"I think Gordie Howe is the greatest hockey player of all time, certainly the greatest power forward of all time," Holland told McGourty. "He was the greatest player in the history of this franchise, and I think that he and Steve Yzerman are without a doubt the two greatest players to wear the Red Wings' uniform."

Think about the other great power forwards in the league's history, and how many of them had to retire early or missed significant amounts of time due to injury. Cam Neely, Eric Lindros, Kevin Stevens and Wendel Clark immediately come to mind, and there are undoubtably many more. Howe was absolutely tough-as-nails, and there's a good reason the "Gordie Howe Hat Trick" is named after him, even if he only recorded it once.

Also, good for Gordie for using his time in the spotlight to address a great wrong: the case of his son, Mark, who is not yet in the Hockey Hall of Fame despite an outstanding career. Gordie called Mark's absence from hockey's most famous shrine an injustice when asked about it by a Detroit reporter.

"Check his record,” Howe said. “He wasn't a troublemaker and he did his job. All his coaches told me that he just doesn't get the credit he deserves. He played on teams that were always first or second, and he led the League in plus-minus several times. He beat everybody by about 20 goals and he was a defenseman. I got mad when they put him on defense because I lost my winger."

Mark started out as a forward, but then converted to defense and was a three-time Norris runner-up (and certainly would have won if his best years hadn't conflicted with those of Paul Coffey). He was great at both ends of the ice: in 1985-86, he scored 24 goals, recorded 82 points, led the league in plus-minus with an amazing +85, and also added 7 shorthanded goals. Over his NHL and WHA career (22 years), he put up 405 goals and 1,246 points. He also is the youngest hockey player ever to win an Olympic gold medal. Bill Fleischman of makes an excellent case for Mark's inclusion. As Fleischman points out, one of the main reasons Mark is likely overlooked is because several of his good years came in the WHA. The Hockey Hall of Fame's NHL bias rises to the surface again...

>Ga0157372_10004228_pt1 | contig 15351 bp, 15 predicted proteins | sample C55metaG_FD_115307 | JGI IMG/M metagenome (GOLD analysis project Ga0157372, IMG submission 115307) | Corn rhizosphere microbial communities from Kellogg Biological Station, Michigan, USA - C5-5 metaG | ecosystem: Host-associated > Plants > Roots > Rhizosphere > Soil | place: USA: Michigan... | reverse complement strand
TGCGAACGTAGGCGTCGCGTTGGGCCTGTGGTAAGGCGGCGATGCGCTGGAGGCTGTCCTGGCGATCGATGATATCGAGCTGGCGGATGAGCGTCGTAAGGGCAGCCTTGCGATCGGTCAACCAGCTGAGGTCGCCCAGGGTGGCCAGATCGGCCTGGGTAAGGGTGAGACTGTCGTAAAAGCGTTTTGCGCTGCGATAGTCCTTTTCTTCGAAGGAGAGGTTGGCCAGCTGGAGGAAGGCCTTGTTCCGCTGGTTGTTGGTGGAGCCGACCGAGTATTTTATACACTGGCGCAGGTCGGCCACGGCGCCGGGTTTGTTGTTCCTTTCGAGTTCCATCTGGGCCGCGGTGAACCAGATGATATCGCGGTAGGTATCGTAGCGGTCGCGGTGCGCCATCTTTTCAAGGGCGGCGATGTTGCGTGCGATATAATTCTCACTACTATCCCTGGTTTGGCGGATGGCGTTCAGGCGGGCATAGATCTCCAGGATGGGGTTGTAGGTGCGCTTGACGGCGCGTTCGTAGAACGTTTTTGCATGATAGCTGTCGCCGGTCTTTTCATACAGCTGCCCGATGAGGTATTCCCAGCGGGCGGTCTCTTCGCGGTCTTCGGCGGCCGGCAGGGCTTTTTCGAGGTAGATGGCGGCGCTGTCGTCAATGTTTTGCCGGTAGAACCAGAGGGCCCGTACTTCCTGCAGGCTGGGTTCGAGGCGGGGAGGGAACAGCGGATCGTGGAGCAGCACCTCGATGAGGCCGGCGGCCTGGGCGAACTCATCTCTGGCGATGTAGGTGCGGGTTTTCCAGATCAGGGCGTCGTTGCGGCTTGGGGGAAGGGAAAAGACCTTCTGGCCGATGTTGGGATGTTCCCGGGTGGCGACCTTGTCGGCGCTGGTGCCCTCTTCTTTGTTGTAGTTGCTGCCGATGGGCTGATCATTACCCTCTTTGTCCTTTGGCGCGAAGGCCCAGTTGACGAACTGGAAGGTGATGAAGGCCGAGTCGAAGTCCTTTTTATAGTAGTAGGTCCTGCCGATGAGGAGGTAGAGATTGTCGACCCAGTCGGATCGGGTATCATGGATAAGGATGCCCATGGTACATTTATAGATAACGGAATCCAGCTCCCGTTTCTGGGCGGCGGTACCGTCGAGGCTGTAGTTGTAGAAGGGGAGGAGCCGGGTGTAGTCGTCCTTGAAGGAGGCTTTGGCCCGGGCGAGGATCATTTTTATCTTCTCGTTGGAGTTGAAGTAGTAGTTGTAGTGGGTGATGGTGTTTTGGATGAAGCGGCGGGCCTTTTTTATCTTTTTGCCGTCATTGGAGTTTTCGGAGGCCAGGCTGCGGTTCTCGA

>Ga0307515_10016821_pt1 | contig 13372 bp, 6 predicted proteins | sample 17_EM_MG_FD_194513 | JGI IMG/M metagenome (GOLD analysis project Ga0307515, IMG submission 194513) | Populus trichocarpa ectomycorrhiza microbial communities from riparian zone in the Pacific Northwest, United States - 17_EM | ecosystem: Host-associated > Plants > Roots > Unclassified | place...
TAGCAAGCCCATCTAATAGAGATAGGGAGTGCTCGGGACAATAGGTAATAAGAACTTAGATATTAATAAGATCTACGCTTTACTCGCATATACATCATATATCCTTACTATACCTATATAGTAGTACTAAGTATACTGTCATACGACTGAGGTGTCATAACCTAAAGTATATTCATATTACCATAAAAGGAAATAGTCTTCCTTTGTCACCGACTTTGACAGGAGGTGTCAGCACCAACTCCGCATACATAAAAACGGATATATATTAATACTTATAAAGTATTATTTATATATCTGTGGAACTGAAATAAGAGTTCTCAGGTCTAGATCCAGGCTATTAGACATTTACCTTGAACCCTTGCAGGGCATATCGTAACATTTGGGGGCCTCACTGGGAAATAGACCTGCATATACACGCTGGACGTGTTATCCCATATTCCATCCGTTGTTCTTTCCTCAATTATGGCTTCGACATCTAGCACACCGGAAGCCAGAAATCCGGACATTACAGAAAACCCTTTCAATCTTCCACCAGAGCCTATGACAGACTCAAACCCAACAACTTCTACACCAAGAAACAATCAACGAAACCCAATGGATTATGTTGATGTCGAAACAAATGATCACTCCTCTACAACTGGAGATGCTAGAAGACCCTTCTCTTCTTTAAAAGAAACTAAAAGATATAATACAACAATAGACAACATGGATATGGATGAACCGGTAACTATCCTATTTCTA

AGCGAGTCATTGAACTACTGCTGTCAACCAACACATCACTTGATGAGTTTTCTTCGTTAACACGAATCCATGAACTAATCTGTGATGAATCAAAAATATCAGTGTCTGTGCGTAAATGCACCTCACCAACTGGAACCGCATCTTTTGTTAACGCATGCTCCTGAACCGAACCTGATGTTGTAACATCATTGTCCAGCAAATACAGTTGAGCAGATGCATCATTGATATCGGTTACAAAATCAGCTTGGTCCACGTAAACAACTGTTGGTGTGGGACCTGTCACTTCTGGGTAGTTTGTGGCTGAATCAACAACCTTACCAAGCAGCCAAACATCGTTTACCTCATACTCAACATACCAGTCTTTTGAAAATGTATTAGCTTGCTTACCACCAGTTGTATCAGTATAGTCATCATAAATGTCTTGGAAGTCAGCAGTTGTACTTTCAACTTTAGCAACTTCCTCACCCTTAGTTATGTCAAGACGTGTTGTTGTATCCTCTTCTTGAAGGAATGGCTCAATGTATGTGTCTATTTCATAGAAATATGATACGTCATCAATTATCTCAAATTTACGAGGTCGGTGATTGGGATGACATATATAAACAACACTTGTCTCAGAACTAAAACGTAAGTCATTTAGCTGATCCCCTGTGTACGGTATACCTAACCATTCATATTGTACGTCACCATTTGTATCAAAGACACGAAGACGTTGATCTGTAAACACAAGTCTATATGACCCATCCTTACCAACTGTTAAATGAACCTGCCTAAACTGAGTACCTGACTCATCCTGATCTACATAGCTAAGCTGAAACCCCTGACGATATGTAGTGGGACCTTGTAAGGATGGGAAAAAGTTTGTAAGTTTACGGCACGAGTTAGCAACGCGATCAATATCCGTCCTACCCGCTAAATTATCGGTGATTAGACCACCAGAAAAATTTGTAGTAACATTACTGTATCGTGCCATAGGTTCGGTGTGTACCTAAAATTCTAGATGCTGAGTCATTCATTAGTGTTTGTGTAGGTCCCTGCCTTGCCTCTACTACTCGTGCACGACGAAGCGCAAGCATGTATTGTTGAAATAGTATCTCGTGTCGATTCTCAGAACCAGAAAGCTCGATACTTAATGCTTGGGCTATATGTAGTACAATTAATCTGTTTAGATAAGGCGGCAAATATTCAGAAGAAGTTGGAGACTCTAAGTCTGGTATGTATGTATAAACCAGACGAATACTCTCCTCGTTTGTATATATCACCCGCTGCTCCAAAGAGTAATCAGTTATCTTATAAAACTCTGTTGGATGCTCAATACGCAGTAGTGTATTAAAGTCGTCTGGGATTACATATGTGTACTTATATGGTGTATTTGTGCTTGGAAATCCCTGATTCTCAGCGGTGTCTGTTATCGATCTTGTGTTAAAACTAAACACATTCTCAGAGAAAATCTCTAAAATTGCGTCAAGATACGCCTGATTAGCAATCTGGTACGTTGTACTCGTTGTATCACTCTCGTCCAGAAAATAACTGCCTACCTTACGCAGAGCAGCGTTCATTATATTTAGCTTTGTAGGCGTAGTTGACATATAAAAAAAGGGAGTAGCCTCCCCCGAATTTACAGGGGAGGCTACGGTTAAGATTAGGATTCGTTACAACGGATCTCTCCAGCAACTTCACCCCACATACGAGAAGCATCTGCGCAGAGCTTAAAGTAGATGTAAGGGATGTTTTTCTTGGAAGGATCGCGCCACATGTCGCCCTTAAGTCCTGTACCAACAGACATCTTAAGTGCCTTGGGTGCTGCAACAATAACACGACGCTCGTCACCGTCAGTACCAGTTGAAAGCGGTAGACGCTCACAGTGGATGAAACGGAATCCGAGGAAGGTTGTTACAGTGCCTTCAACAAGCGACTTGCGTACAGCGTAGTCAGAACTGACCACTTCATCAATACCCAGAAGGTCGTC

Unfortunately, there are two things in the Howe coverage that are somewhat lacking. Understandably, the NHL doesn't want to talk too much about Howe's WHA days, but it's disappointing that CP barely mentions them. It's also disappointing that there wasn't more coverage of Howe's birthday in the big Canadian papers, other than the CP story (although the Vancouver Province's Ben Kuzma ran a nice Q&A with Howe a few weeks back and the Globe has a cool photo slideshow up today) Props to the NHL for doing a great job with a historic moment for one of their legends, and to American media for picking up on it, but it would have been even better if the Canadian papers had followed their lead: the man defined our national game.

No comments:

Post a Comment